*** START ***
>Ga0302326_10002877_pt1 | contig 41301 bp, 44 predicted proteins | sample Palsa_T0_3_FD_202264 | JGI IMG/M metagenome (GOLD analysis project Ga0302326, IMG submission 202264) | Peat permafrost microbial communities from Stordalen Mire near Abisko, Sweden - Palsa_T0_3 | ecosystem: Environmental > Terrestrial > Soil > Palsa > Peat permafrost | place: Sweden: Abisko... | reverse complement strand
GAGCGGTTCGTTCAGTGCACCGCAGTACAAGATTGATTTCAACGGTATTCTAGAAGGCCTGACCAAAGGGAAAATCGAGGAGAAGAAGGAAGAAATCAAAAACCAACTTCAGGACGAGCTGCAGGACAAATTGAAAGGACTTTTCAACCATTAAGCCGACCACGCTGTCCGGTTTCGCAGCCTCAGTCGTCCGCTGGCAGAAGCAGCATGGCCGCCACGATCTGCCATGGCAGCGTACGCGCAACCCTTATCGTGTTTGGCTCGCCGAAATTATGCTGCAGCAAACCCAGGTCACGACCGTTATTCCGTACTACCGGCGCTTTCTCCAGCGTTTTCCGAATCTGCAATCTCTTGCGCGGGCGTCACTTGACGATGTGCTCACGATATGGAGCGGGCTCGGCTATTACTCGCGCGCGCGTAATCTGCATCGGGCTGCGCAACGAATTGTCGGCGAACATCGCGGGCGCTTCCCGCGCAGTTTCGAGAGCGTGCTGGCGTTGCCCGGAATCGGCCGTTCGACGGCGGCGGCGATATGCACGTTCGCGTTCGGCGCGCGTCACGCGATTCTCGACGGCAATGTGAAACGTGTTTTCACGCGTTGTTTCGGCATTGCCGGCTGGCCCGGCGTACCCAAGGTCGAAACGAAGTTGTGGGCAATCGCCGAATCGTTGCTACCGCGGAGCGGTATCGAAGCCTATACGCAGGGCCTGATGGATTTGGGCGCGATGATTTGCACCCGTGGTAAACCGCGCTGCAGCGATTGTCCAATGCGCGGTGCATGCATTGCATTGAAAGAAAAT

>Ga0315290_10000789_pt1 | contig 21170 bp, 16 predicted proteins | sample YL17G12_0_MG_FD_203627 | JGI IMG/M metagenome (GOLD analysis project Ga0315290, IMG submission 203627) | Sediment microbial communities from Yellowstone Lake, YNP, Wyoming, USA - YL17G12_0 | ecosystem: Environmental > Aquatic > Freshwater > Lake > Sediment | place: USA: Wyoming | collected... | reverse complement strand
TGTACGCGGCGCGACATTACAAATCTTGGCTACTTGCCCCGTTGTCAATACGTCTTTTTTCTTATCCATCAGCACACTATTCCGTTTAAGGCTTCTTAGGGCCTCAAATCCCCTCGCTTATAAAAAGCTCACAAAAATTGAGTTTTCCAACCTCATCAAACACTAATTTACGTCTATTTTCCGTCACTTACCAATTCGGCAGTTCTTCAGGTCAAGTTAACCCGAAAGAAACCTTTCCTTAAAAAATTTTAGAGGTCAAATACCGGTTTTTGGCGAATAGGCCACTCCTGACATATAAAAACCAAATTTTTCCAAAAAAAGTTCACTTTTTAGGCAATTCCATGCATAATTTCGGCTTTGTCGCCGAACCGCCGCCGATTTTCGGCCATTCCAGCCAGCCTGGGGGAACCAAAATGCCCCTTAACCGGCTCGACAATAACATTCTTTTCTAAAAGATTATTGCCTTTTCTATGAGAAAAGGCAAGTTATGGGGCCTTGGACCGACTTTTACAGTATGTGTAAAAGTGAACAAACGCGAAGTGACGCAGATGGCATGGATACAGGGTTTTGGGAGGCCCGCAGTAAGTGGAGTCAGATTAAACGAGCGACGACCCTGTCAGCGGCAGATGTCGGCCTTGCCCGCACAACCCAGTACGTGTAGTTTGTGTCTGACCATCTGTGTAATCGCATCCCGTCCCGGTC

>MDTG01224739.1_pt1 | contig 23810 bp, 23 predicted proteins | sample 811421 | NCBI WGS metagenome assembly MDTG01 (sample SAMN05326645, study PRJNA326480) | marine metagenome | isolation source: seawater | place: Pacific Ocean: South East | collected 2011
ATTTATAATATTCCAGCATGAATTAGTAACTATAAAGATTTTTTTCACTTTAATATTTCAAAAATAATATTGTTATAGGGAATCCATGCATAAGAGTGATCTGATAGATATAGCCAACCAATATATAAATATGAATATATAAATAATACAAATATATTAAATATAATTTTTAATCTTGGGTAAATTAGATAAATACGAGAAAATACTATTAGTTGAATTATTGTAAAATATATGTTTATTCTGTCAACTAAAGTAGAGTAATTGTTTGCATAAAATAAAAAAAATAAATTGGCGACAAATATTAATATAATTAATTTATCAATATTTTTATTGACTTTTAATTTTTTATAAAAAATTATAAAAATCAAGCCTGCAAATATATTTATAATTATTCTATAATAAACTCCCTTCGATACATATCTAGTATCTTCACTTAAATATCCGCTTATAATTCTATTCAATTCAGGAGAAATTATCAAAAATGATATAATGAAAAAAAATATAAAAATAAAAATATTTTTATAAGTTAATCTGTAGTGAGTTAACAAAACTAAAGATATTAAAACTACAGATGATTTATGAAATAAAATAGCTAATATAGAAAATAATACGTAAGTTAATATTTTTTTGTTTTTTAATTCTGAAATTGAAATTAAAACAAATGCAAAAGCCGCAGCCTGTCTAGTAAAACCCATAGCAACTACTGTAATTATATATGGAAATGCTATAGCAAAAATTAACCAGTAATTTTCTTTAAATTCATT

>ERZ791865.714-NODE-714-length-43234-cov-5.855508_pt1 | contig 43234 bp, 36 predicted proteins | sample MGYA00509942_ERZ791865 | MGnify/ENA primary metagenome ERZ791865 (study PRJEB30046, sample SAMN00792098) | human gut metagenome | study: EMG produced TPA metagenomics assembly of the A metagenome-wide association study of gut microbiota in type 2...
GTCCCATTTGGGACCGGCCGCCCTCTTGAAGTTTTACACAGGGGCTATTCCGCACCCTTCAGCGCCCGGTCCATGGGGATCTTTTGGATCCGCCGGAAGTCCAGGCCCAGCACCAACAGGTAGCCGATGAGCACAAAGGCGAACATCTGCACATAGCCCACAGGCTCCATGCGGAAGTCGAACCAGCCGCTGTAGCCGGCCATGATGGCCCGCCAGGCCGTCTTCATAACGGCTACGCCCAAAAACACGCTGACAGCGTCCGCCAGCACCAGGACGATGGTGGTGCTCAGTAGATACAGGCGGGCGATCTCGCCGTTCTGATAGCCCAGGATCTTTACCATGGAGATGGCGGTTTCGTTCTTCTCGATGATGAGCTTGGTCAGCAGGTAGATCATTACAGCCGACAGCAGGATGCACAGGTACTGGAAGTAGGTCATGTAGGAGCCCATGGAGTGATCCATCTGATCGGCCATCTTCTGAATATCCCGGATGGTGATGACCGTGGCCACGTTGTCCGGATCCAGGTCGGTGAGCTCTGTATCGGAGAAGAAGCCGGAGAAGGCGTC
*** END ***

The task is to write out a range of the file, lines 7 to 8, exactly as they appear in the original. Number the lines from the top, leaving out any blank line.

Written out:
>ERZ791865.714-NODE-714-length-43234-cov-5.855508_pt1 | contig 43234 bp, 36 predicted proteins | sample MGYA00509942_ERZ791865 | MGnify/ENA primary metagenome ERZ791865 (study PRJEB30046, sample SAMN00792098) | human gut metagenome | study: EMG produced TPA metagenomics assembly of the A metagenome-wide association study of gut microbiota in type 2...
GTCCCATTTGGGACCGGCCGCCCTCTTGAAGTTTTACACAGGGGCTATTCCGCACCCTTCAGCGCCCGGTCCATGGGGATCTTTTGGATCCGCCGGAAGTCCAGGCCCAGCACCAACAGGTAGCCGATGAGCACAAAGGCGAACATCTGCACATAGCCCACAGGCTCCATGCGGAAGTCGAACCAGCCGCTGTAGCCGGCCATGATGGCCCGCCAGGCCGTCTTCATAACGGCTACGCCCAAAAACACGCTGACAGCGTCCGCCAGCACCAGGACGATGGTGGTGCTCAGTAGATACAGGCGGGCGATCTCGCCGTTCTGATAGCCCAGGATCTTTACCATGGAGATGGCGGTTTCGTTCTTCTCGATGATGAGCTTGGTCAGCAGGTAGATCATTACAGCCGACAGCAGGATGCACAGGTACTGGAAGTAGGTCATGTAGGAGCCCATGGAGTGATCCATCTGATCGGCCATCTTCTGAATATCCCGGATGGTGATGACCGTGGCCACGTTGTCCGGATCCAGGTCGGTGAGCTCTGTATCGGAGAAGAAGCCGGAGAAGGCGTC